It’s been three years since Universal unleashed a global phenomenon with Jurassic World, the reboot of the classic franchise that stomped on opening records at home and abroad. Tomorrow, the dinosaurs begin to roam again, with U/Amblin’s Jurassic World: Fallen Kingdom starting rollout in a total 48 markets through the weekend.

The release pattern on this J.A. Bayona-directed sequel is differently configured than the day-and-date 2015 film — China goes June 15 and domestic and Latin America are on June 22. Nevertheless, the Chris Pratt-starrer will handily dominate the international box office ahead of its North American bow and has plenty of room for T-Rex to stretch his maw.

On Wednesday, play starts in France, Germany and Korea with such majors as the UK, Italy, Russia and Spain heading to Isla Nublar through Friday. Estimates from our sources put this one in a range of $130M-$145M for the weekend with many around the $150M mark. That would land JWFK a touch below the 2015 behemoth which kicked off at $158.6M in like-for-like markets and at today’s exchange rates.

Overall, the industry is being cautious about pinning the same tail on these dinos given the pent-up demand for the 2015 movie which came 14 years after the last film. And that’s OK. But while we may be in the throes of summer box office, hope springs and the industry would like to see Fallen Kingdom carry on recent momentum from Avengers: Infinity War and Deadpool 2. Early reviews on JWFK are largely positive.

There may also be some wiggle room for the raptors as the film is tracking well and could get a boost from the disappointment of the past two weeks which saw Solo: A Star Wars Story fail to take flight. On a multi-generational property like Jurassic, it’s recently been opined that families were opting to save their Saturday nights for a date with this World.

But the previous movie was the first new Jurassic title in more than a decade and it’s wise to factor that. The best comp remains that 2015 title, particularly as these dinos essentially stand alone in a genre of one.

For a bit of history: the original Jurassic Park ultimately grossed about $565M internationally while the 3D re-release brought that to $641.6M. Jurassic Park: The Lost World found $385.8M in 1997 and JP III was down at just $187.7M overseas. The 2015 Colin Trevorrow-directed Jurassic World, in the end, was a dino-stomping $1.02B grosser internationally.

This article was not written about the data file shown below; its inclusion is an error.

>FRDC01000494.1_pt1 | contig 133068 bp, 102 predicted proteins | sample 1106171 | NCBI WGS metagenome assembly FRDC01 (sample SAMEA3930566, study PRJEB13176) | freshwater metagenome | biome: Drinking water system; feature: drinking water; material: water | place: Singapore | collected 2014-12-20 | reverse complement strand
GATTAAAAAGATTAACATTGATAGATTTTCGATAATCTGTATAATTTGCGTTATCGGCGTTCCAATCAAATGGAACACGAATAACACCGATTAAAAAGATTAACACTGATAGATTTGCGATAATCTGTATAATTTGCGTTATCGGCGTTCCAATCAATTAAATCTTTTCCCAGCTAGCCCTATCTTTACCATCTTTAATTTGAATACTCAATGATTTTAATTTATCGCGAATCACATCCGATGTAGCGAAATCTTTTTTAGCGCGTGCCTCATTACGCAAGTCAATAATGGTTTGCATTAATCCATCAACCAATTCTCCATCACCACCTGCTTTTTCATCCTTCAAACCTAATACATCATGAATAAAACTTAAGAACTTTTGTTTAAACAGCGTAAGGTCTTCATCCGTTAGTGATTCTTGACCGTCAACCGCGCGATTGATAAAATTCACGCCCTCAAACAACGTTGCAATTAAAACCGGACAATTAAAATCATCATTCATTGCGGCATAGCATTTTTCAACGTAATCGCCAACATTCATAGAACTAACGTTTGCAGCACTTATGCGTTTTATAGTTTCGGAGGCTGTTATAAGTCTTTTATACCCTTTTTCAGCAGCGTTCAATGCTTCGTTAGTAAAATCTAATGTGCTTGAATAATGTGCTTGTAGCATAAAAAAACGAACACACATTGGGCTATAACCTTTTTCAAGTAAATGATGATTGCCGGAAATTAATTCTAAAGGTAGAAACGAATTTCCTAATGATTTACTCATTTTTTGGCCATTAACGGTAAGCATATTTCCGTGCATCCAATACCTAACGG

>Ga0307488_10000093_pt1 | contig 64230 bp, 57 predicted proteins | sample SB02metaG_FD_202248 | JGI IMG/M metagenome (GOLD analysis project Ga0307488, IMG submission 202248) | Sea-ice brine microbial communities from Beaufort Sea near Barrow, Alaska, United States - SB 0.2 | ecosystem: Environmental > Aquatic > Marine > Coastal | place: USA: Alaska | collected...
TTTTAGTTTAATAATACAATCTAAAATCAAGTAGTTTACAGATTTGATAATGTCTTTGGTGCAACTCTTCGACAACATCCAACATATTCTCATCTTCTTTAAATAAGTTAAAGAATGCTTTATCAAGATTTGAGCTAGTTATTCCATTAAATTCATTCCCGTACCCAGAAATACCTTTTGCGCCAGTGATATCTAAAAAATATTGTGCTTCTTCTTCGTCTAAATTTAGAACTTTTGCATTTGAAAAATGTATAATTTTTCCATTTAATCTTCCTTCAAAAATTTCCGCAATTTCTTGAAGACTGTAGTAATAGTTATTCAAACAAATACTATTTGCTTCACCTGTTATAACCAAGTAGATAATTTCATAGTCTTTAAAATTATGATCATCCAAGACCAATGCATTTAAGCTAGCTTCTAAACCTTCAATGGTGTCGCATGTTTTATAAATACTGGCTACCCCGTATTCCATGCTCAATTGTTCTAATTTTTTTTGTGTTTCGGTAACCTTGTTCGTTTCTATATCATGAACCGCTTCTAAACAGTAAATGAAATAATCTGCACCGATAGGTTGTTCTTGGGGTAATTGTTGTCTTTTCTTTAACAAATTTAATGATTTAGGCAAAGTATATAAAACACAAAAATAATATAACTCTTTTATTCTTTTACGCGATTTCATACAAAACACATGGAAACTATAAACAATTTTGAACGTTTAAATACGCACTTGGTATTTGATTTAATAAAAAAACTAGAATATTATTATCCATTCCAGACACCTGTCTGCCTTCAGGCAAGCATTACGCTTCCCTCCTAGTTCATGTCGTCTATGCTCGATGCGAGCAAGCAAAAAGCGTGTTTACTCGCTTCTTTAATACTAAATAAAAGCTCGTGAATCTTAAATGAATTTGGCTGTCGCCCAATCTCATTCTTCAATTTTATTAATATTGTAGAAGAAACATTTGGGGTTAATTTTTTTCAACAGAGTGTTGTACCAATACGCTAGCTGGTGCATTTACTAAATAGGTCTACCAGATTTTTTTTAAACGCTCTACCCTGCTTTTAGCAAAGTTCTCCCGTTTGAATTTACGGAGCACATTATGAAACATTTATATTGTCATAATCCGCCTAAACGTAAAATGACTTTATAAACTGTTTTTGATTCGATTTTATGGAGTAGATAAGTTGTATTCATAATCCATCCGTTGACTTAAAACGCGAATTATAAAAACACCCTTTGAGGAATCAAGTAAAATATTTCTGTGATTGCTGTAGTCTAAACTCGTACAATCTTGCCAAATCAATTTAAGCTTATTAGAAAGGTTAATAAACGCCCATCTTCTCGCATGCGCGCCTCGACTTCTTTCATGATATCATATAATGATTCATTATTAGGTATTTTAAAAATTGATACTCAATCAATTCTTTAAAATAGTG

Trevorrow is back on JWFK as co-writer with the earlier film’s Derek Connolly and The Orphanage, The Impossible and A Monster Calls‘ Bayona directing. Pratt and Bryce Dallas Howard return to star with Jeff Goldblum reprising his role from the original as Dr Ian Malcolm. The story picks up four years after the Jurassic World theme park and luxury resort was destroyed by dinosaurs out of containment. Isla Nublar now sits abandoned by humans while the surviving dinosaurs fend for themselves in the jungles. When the island’s dormant volcano begins roaring to life, Owen (Pratt) and Claire (Howard) mount a campaign to rescue the remaining dinos. Their expedition uncovers a conspiracy that could return the entire planet to a perilous order not seen since prehistoric times.

That JWFK is going early in a host of markets this week is partly down to targeting the similar frame from 2015, but it also helps to get the movie in theaters a week before kick-off on the World Cup soccer tournament. And there’s play room ahead as this is the key high-profile new release in the majority of international markets for a good few weeks.

China heads to the Isla on the first weekend of soccer play and Latin America releases a week later, day-and-date with the U.S. But a five-quadrant franchise like Jurassic is essentially World Cup-proof and should benefit from word of mouth while acting as solid counterprogramming for families.

There has been no shortage of international promotion with Universal pulling out the stops. In one of the studio’s biggest-ever marketing and publicity campaigns — which has included global T-Rex and Raptor stunts — stars including Pratt and Howard, and director Bayona have made the rounds from Madrid to London and Shanghai to get the word out.

They attended the world premiere in May in Madrid — Spain is home turf for Bayona whose 2012 The Impossible is the No. 2 highest-grossing movie ever in the market. In the UK, a giant T-Rex floated up the River Thames and Goldblum joined Pratt and Howard on the BBC’s Graham Norton Show. Universal further took over Kings Cross Station with an installation that was three times bigger than that of JW’s already massive Waterloo whistle stop in 2015. The cast and Blue Raptors also made a big push in Shanghai.

In an opportune bit of serendipity, a mystery dinosaur skeleton made headlines this week when it sold for more than $2M at a Paris auction.

James Cromwell, Ted Levine, Justice Smith, Geraldine Chaplin, Daniella Pineda, Toby Jones, Rafe Spall, Isabella Sermon and BD Wong also star in Fallen Kingdom. The film is produced by Frank Marshall and Pat Crowley with exec produced by Steven Spielberg and Trevorrow. Belén Atienza also joins the team as a producer.